(Source: The Hill) The Sweden Democrats party was founded by neo-Nazis and skinheads in the 1980s. Today, the rebranded and reformed nationalist party stands on the edge of unprecedented influence.
The far-right party, led by Jimmie Akesson, campaigned on sharply reducing immigration, particularly among Muslims and non-Europeans.
Following a weekend election held amid fears of rising crime, the anti-immigration party is the now second-most popular party in the Scandinavian country.
The development is the latest global example of a political force once widely deemed socially unacceptable moving into the political mainstream.
Vowing to put “Sweden first” and to “make Sweden good again,” the slogans of party leader Jimmie Akesson echo those that have resonated with ex-President Donald Trump’s supporters in the United States.
Its surge has energized right-wing forces in Europe as they eye further gains against the left.
“Let this be an omen and model for the rest of Europe,” said a tweet from the European Conservatives and Reformists party, whose president is Giorgia Meloni, leader of the far-right Brothers of Italy party.
In 10 days, Italians will elect a new Parliament in balloting that, if opinion polls prove right, could see Meloni triumph as part of a center-right electoral alliance and even possibly become Italy’s premier.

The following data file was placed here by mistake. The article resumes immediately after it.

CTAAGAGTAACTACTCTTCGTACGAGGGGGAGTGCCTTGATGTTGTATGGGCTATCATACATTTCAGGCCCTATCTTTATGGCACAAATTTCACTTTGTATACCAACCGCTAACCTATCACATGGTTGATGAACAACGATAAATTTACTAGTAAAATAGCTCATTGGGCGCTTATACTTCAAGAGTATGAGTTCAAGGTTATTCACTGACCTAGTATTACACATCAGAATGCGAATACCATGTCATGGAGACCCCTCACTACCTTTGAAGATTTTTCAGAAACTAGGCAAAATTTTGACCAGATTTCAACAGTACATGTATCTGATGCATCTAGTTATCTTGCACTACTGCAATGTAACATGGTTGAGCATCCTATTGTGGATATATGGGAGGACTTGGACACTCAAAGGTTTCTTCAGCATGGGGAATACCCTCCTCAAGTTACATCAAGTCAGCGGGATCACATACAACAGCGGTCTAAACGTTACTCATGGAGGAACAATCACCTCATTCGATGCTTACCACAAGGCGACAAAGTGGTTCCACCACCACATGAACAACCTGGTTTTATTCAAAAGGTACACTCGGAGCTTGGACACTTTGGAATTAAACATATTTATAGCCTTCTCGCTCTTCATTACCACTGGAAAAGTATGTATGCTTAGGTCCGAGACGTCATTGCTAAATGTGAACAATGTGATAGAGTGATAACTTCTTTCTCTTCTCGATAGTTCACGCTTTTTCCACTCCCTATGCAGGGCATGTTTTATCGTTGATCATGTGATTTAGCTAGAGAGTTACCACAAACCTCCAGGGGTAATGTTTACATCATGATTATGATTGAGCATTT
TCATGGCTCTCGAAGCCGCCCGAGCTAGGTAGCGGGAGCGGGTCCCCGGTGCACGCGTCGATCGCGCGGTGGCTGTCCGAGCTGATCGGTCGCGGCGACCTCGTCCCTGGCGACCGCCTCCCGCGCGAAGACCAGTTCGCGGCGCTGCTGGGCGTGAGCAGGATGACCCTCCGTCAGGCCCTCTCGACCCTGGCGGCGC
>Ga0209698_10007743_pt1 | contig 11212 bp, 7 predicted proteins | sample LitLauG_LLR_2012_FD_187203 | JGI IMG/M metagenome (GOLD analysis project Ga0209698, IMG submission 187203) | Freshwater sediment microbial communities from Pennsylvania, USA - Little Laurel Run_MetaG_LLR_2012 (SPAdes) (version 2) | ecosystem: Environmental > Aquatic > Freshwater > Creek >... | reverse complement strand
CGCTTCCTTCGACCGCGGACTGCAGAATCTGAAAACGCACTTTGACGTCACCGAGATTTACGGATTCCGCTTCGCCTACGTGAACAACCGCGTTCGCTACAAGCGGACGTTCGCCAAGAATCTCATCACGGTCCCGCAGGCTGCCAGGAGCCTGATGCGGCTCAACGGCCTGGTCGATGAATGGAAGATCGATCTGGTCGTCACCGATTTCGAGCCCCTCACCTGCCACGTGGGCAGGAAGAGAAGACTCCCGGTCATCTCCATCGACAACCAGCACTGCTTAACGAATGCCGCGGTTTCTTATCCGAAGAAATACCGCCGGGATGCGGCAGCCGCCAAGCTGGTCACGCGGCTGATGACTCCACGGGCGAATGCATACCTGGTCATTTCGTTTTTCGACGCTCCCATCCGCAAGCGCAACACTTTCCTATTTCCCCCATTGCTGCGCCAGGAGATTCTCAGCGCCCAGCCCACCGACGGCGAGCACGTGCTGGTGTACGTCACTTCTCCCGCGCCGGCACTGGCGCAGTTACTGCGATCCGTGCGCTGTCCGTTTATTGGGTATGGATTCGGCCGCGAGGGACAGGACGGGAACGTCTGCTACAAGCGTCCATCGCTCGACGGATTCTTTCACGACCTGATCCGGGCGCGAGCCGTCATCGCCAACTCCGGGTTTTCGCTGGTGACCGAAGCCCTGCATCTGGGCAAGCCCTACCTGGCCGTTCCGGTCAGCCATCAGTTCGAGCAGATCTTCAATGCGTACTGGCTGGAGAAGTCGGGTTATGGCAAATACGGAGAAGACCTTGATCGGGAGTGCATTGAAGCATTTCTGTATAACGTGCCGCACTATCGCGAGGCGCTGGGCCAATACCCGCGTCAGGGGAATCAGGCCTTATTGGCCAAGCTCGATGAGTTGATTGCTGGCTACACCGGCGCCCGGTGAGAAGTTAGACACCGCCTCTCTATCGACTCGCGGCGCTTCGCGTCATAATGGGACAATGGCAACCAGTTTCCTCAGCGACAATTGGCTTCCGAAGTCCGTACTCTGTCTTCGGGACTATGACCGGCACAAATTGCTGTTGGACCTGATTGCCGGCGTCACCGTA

Steve Bannon, Trump’s longtime ally, also hailed the Sweden Democrats’ surge on his “War Room” podcast, calling the shift to the right in traditionally progressive Sweden a “political earthquake.” He praised the Sweden Democrats because “they want their borders, they want their sovereignty.”
- Bannon described Sweden as a destroyed society — a right-wing trope that exaggerates the scale of Sweden’s challenges.
Sweden is for the most part a prosperous and thriving European Union member, though many have been shaken by shootings and gang-related violence. Some, though not all, of the rising violence, has taken place in largely immigrant neighborhoods.
The populist party’s strong showing was confirmed Wednesday evening, three days after a vote so close that the final result had to wait for postal and other outstanding votes to be counted.